03 Nov Bigger than I thought
2 Kings 5:1-19a
Naaman, commander of the army of the king of Syria, was a great man with his master and in high favour because by him the Lord had given victory to Syria. He was a mighty man of valour, but he was a leper. 2 Now the Syrians on one of their raids had carried off a little girl from the land of Israel, and she worked in the service of Naaman’s wife. 3 She said to her mistress, “Would that my lord were with the prophet who is in Samaria! He would cure him of his leprosy.” 4 So Naaman went in and told his lord, “Thus and so spoke the girl from the land of Israel.” 5 And the king of Syria said, “Go now, and I will send a letter to the king of Israel.” So he went, taking with him ten talents of silver, six thousand shekels of gold, and ten changes of clothing. 6 And he brought the letter to the king of Israel, which read, “When this letter reaches you, know that I have sent to you Naaman my servant, that you may cure him of his leprosy.” 7 And when the king of Israel read the letter, he tore his clothes and said, “Am I God, to kill and to make alive, that this man sends word to me to cure a man of his leprosy? Only consider, and see how he is seeking a quarrel with me.”
8 But when Elisha the man of God heard that the king of Israel had torn his clothes, he sent to the king, saying, “Why have you torn your clothes? Let him come now to me, that he may know that there is a prophet in Israel.” 9 So Naaman came with his horses and chariots and stood at the door of Elisha’s house. 10 And Elisha sent a messenger to him, saying, “Go and wash in the Jordan seven times, and your flesh shall be restored, and you shall be clean.” 11 But Naaman was angry and went away, saying, “Behold, I thought that he would surely come out to me and stand and call upon the name of the Lord his God, and wave his hand over the place and cure the leper. 12 Are not Abana and Pharpar, the rivers of Damascus, better than all the waters of Israel? Could I not wash in them and be clean?” So he turned and went away in a rage. 13 But his servants came near and said to him, “My father, it is a great word the prophet has spoken to you; will you not do it? Has he actually said to you, ‘Wash, and be clean’?” 14 So he went down and dipped himself seven times in the Jordan, according to the word of the man of God, and his flesh was restored like the flesh of a little child, and he was clean.
15 Then he returned to the man of God, he and all his company, and he came and stood before him. And he said, “Behold, I know that there is no God in all the earth but in Israel; so accept now a present from your servant.” 16 But he said, “As the Lord lives, before whom I stand, I will receive none.” And he urged him to take it, but he refused. 17 Then Naaman said, “If not, please let there be given to your servant two mule loads of earth, for from now on your servant will not offer burnt offering or sacrifice to any god but the Lord. 18 In this matter may the Lord pardon your servant: when my master goes into the house of Rimmon to worship there, leaning on my arm, and I bow myself in the house of Rimmon, when I bow myself in the house of Rimmon, the Lord pardon your servant in this matter.” 19 He said to him, “Go in peace.”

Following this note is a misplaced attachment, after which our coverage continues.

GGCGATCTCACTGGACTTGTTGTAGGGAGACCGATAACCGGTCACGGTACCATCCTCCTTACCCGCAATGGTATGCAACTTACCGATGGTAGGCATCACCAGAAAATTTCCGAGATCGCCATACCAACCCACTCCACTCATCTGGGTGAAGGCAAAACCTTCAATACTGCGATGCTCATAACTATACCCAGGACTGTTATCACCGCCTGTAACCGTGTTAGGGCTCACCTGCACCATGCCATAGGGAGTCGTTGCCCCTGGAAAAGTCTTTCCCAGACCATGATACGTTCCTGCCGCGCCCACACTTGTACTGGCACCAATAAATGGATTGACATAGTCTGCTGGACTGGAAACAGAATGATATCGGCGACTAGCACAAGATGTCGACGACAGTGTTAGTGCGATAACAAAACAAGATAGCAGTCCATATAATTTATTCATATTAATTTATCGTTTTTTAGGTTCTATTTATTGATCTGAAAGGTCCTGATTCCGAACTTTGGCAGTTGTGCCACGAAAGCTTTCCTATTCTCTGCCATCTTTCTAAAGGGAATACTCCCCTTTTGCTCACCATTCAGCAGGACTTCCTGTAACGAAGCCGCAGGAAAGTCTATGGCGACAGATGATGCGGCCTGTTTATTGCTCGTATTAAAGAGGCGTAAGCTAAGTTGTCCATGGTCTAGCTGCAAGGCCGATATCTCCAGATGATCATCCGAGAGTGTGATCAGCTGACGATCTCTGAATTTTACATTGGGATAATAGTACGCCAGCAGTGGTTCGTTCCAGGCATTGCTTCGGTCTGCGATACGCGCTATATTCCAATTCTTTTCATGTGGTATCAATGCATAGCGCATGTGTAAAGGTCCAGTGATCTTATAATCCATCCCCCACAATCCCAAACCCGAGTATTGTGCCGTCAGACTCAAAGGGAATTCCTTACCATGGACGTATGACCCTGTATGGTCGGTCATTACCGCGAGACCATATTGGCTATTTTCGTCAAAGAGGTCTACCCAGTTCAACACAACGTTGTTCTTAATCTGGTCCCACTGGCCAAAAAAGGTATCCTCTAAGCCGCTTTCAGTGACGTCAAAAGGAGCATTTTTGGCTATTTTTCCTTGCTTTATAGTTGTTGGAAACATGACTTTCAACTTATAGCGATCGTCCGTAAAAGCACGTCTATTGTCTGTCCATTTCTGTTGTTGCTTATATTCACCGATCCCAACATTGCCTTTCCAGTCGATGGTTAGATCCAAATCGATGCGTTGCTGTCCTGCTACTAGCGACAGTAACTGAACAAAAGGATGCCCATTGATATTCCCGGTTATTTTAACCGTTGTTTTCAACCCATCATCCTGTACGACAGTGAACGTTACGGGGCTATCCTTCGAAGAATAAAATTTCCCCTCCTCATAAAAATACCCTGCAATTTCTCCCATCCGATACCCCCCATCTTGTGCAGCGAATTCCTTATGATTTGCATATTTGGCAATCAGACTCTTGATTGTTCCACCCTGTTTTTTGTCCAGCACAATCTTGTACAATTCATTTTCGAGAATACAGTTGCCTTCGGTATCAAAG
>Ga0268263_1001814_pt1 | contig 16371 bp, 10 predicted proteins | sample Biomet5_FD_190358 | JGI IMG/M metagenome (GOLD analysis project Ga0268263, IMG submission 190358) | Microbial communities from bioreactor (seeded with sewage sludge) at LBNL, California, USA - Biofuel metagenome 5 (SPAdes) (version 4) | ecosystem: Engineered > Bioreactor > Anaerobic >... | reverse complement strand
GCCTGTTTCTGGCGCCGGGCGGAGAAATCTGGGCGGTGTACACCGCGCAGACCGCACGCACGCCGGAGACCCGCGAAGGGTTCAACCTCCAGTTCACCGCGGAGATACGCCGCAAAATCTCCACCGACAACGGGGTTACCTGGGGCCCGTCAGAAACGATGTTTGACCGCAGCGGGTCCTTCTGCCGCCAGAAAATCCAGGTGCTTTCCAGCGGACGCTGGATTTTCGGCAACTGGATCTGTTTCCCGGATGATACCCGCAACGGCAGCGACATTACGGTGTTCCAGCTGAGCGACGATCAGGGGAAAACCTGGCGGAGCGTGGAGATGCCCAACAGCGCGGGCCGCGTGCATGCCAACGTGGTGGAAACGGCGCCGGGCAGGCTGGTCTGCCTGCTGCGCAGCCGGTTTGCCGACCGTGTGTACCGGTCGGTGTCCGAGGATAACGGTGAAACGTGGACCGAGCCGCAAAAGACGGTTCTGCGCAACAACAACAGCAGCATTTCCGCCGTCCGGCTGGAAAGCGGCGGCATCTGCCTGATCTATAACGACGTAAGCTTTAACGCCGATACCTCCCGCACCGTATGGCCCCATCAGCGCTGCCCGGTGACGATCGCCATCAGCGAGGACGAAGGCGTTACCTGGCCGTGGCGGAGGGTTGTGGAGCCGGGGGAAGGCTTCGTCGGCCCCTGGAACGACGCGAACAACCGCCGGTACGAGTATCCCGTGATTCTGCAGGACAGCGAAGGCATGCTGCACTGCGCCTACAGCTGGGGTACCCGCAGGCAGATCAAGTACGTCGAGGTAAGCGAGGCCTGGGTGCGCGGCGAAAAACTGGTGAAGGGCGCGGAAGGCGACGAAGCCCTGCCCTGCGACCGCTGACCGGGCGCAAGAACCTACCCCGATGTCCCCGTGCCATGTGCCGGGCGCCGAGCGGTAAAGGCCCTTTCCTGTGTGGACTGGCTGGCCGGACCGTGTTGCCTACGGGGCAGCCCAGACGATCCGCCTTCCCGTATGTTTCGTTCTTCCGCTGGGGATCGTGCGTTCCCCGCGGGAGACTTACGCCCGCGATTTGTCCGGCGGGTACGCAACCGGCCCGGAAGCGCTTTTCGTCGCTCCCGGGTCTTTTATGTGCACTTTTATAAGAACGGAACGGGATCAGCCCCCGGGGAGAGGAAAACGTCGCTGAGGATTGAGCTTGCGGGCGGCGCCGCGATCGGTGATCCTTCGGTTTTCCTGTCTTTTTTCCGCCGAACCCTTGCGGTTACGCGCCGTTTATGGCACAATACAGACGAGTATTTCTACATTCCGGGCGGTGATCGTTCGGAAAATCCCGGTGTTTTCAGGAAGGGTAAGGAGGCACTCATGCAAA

Anyone love card trick? One of my favourite movies in the past was the God of gambler. I love that movie. And one of the reasons I love that movie was because of all the card tricks that they had. The main character always somehow managed to get the card that he wanted and won the blackjack. There is a trick to it but we never found out. It’s fascinating. One of my favourite card tricks was the one that you got to pick a random card from the deck, put it back in the deck, shuffled the deck, and the other person guessed your card correctly. I was like, “How do you do that? Do you have to pray and fast to have that skill? Is this black magic? Are you a magician?” I was fascinated by it. Until I found out the trick behind it. Then I was no longer interested.
If we are not careful, a similar thing can happen in our relationship with God. We lost our awe and fascination of who God is because we think we have God figured out. One of the reasons for it is because of the increase of knowledge. Knowledge helps us to understand some of the ways in which God works and it can lead to arrogance. Today we have many cures for diseases that previously had no cure. We invented ways to prolong life. We know how to predict weathers accurately. We even manage to stop aging to some extent. And we are also able to defy gravity. Men are able to step their foot on the moon. And you know what they say? One of the astronauts commented, “I flew to space and I looked for God but I could not find him. He is not there.” With all these knowledge and ability, we think we have God figured out and we lost some sense of wonder and awe of God.